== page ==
On Friday’s post about the Ste. Claire, regular reader cpike, asked a question about the Belle Isle Coast Guard Station:
…I am looking for a photo of the Coast Guard station on Belle Isle, before it was torn down and rebuilt in the 70â€™s ( I think that is when the rebuild took place)…
I could only come up with this lousy current photo of the coast guard post… however, upon further review, it would appear that this is still the same station…
Here is a photo from the mid 1960’s showing the 1943 station. Looking at the boxy modern lines of the station, and comparing it to today, I think they are the same building, minus the tower.
I’m sure that some updating occurred when the tower came down, probably in the 1970’s (what cpike is thinking of).
A google search turned up this page on the station’s history:
Location: Belle Isle, MI, in the Detroit River
Date of Conveyance: 1881
Station Completed: 1943
Fate: Still active
Belle Isle Station is primarily a search and rescue unit, operating within the geographic area. This unit has the responsibility of responding in some way to all distressed mariners within these boundaries, Secondary missions include aids to navigation, logistics support to other Law Enforcement Agencies, water pollution checks in assistance to Marine Inspection Office, and Safety Patrols in support of Marine Regatta’s, Training of CG Reservists and CG Auxiliarist also fall into the secondary mission’s category.
The facilities of Station Belle Isle, formerly known as St. Clair Lifeboat Station, were designed by the Ninth Coast Guard, Civil Engineering Section, Cleveland, Ohio. The contractors who built the station were: Sheet Piling & Launchway Company; The Great Lakes Dredge & Dock Company; Foundation Piledriving; The Candler Dock & Dredge Company; and Building Construction, the Faulkner Construction Company.
The property (1 1/4 acres) was purchased April 6, 1881 from the City of Detroit for the sum of $1.00. Belle Isle Lighthouse was constructed and a light was first shown on May 15, 1882. The light keeper’s dwellings were built the succeeding year along with a surrounding retaining wall and a boathouse. That lighthouse occupied the site continuously until construction of the present facilities.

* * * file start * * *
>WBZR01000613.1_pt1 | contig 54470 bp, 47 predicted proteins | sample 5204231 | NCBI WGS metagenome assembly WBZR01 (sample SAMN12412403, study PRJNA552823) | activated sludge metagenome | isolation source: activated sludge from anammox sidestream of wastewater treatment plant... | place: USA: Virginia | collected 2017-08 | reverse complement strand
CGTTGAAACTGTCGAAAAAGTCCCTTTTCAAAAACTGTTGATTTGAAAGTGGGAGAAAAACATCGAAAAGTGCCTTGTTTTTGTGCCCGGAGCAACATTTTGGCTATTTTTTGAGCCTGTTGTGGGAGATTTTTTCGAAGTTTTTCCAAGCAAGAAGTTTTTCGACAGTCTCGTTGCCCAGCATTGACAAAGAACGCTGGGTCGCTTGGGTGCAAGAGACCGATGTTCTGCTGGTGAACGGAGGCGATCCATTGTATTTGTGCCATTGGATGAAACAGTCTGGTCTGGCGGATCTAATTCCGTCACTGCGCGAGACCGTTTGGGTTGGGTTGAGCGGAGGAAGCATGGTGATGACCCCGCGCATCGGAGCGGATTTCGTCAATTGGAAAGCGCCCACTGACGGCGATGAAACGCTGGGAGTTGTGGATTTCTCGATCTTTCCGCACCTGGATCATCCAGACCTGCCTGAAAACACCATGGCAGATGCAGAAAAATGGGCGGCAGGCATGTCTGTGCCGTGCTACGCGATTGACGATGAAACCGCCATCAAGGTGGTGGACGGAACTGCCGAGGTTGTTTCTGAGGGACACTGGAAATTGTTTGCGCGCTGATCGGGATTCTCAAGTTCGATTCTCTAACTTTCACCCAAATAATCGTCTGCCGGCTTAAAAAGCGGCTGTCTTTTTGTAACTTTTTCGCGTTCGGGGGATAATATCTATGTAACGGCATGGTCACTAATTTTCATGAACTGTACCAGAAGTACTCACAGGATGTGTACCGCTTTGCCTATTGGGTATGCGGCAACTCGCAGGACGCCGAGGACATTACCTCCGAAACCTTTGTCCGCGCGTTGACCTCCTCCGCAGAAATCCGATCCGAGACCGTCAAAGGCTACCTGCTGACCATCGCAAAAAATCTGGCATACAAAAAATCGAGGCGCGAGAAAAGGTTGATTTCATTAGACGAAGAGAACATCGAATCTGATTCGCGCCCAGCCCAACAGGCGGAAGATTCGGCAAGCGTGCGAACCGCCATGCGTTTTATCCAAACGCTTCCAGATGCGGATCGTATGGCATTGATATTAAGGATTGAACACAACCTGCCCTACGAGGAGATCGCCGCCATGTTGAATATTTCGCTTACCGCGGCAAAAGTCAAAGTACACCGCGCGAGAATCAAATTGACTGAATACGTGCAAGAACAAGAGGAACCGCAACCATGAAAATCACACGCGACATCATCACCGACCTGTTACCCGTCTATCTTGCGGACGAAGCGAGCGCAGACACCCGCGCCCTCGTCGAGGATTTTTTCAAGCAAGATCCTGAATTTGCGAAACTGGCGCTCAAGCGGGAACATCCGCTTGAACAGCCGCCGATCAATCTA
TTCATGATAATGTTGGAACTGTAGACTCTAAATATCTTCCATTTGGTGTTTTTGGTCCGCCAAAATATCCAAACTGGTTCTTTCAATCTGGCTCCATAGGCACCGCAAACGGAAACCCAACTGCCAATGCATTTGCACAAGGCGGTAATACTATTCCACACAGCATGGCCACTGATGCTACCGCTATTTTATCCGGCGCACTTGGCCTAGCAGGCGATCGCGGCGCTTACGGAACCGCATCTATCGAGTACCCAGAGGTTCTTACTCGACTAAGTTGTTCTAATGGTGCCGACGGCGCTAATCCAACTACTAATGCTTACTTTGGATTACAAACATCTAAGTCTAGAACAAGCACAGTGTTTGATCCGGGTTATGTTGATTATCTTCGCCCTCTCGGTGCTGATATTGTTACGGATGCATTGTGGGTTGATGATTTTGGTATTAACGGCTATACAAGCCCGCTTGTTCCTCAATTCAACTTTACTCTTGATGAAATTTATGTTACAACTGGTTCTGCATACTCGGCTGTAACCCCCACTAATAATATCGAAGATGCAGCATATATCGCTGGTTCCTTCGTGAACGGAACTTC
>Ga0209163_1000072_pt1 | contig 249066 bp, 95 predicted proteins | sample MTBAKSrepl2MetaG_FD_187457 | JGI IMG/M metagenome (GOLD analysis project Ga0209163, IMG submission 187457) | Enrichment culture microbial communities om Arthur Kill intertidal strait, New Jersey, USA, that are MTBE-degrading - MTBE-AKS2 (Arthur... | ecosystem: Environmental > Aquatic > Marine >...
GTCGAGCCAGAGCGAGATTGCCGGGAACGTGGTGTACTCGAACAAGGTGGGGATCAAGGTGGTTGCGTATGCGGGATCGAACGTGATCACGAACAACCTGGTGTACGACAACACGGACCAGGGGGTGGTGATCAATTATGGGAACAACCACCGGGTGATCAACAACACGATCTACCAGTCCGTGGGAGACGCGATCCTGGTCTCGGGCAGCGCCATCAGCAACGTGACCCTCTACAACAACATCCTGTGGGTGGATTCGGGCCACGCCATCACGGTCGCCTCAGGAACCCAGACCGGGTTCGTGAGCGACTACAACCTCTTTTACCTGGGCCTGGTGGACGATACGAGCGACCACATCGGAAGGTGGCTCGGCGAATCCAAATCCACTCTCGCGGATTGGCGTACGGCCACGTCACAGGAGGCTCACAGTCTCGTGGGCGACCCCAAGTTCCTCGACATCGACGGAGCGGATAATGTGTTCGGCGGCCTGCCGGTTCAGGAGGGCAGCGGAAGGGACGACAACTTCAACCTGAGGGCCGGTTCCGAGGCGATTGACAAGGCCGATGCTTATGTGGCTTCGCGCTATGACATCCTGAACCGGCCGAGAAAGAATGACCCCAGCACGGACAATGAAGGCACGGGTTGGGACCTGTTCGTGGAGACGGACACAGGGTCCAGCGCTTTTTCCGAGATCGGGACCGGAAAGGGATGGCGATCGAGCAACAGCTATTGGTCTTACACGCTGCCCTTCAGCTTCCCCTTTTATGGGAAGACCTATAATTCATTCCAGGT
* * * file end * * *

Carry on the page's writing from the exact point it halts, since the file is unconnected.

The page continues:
During those first years, the land was very swampy and the only way to reach the lighthouse was by boat. By 1930, the natural topography coupled with the man-made improvements had extended the utilized position of the island, and in 1930 William Livingston Memorial Light was built east of the Belle Isle Light. This light marks the head of the Detroit River.
Throughout the years of Detroit’s development the maritime interests had been served only by the Coast Guard cutters, patrol boats and USLHS tenders. Yachtsman and public-spirited citizens had campaigned for a lifeboat station for many years. Their success came in passage through Congress an enabling act in 1936. Representative Clarence J. McLeod was the author of the bill, and had campaigned vigorously to secure Coast Guard Services for Detroiters. In 1939 an appropriation bill of $100,000.00 was passed by Congress, but due to litigation in connection with the original survey of the swamp land the money was not available for construction until late in 1940.
The station was completed in 1942, and at that time the station was the most modern on the Great Lakes. The mooring basin, launch ways, and boat handling facilities were the finest obtainable. The watch tower was unparalled; surveillance of the Detroit River and Lake St. Clair being handled by a twenty-four hour watch in the seventy-five foot tower with the most scientific design and instrumentation available.
The station is named for the island on which the station is located. Situated in the upper Detroit River, it is the largest island in a U.S. city, covering an area of 985 acres.